exports.previewImage = '/images/myPreview.png'; // or a full url
exports.pageSelector = 'body.logged_in'; // only activate on pages that match this selector
exports.init = function () {/*implementation*/}; // if pageSelector is matched, and the plugin is enabled, then this is called
exports.settings = {}; // maybe have a way of defining default settings that can be tweaked on a settings page

The main script/framework would handle things like having a "settings" page where you could enable/disable features and see preview images, descriptions, etc. It would also loop through all the plugins calling init() for anything that is enabled by the user, and matches the given pageSelector.

I can probably work on that soon, so let me know if you are interested in collaborating or adding me to that org.

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stuartpb commented Jan 12, 2015

I've written another userscript, this time for fixing #248: https://github.com/ghes/contributing-includer

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stuartpb commented Jan 12, 2015

@skratchdot - a common set of scripts implemented in one project, shipping in lockstepped versions like RES, does seem like a better solution than my current everything-gets-its-own-repo-and-team gh-pages-as-CDN anarchy.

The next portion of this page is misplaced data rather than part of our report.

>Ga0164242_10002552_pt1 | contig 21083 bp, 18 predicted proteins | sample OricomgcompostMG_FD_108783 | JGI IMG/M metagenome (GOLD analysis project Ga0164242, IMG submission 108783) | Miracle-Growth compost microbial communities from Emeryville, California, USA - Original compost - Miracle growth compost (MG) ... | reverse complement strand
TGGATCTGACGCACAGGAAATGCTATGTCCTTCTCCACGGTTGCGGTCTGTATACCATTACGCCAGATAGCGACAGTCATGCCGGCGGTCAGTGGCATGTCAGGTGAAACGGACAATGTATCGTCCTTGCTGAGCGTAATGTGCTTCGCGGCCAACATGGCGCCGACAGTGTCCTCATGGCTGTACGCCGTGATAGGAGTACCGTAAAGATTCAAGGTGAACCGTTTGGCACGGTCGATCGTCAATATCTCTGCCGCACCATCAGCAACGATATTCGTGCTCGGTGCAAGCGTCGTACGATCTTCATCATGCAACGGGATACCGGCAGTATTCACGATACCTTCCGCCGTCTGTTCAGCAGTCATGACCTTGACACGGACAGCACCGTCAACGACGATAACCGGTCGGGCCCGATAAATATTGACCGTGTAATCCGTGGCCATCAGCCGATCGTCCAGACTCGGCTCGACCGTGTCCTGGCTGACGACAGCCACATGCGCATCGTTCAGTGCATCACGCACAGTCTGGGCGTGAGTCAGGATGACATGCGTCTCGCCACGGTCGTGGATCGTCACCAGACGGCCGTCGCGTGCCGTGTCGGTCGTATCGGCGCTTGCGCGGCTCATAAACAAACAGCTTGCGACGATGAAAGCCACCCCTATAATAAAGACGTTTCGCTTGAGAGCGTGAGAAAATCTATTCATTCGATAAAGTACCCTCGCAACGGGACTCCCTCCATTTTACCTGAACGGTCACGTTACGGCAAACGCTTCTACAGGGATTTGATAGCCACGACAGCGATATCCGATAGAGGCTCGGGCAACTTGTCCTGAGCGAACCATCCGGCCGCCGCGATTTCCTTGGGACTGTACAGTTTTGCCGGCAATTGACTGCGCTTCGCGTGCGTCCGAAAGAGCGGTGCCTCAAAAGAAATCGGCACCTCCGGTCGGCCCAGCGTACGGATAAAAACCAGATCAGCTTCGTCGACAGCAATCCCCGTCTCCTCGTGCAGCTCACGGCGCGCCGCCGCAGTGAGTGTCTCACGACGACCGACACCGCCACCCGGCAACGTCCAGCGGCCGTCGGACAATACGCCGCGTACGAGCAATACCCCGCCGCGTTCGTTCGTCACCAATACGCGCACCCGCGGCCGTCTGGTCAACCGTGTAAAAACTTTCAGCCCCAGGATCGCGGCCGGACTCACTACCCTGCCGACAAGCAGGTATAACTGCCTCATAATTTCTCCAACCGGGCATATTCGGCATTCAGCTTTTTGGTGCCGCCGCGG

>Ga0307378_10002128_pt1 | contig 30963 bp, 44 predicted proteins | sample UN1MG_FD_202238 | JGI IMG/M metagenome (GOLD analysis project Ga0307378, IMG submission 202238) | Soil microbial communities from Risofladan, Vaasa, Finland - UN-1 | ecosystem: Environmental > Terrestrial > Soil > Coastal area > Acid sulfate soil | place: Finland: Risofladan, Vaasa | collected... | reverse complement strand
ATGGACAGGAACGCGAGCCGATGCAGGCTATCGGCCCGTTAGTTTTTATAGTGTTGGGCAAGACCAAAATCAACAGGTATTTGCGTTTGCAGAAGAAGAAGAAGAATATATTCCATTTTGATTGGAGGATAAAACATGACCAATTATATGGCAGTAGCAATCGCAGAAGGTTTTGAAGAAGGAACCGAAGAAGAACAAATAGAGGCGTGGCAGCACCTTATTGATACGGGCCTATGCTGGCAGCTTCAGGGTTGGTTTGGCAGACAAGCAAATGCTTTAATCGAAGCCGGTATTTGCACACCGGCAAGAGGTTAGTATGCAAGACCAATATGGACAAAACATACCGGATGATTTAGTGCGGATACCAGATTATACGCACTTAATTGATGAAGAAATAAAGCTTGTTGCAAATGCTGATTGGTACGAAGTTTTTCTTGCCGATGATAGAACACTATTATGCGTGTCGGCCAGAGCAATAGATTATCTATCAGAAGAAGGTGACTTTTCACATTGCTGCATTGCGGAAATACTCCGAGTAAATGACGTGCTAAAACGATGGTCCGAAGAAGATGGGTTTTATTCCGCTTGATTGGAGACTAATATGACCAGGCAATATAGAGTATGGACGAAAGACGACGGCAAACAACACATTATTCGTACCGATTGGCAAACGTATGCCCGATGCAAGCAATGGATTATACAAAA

However, before we go inventing a whole new system, I think it's worth taking a look at how RES is designed as a platform. From there, we either (some of this is obviously non-exclusive):

  • Copy Reddit Enhancement Suite's API and (to whatever extent) platform, and package extensions however RES does it
  • Copy GreaseMonkey's userscript API, and package extensions as traditional Userscripts compatible with GreaseMonkey/TamperMonkey, and use some layer on top of that to handle an RES-style configurator. (This way users aren't forced to install an extension if they just want a UserScript.)
  • Use another cross-browser extension framework (RES does admittedly look kind of thrown together and requires jQuery and stuff, but I honestly don't know another good cross-browser extension platform).
  • Invent a whole new platform, with a level (preferably low) of standard platform provided to functions (even if just to expose things like GM_setValue in a browser-agnostic way).
  • Just make one big userscript that includes all the others.

Whatever way we go, it should involve a close look at RES first:

https://github.com/honestbleeps/Reddit-Enhancement-Suite

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skratchdot commented Jan 12, 2015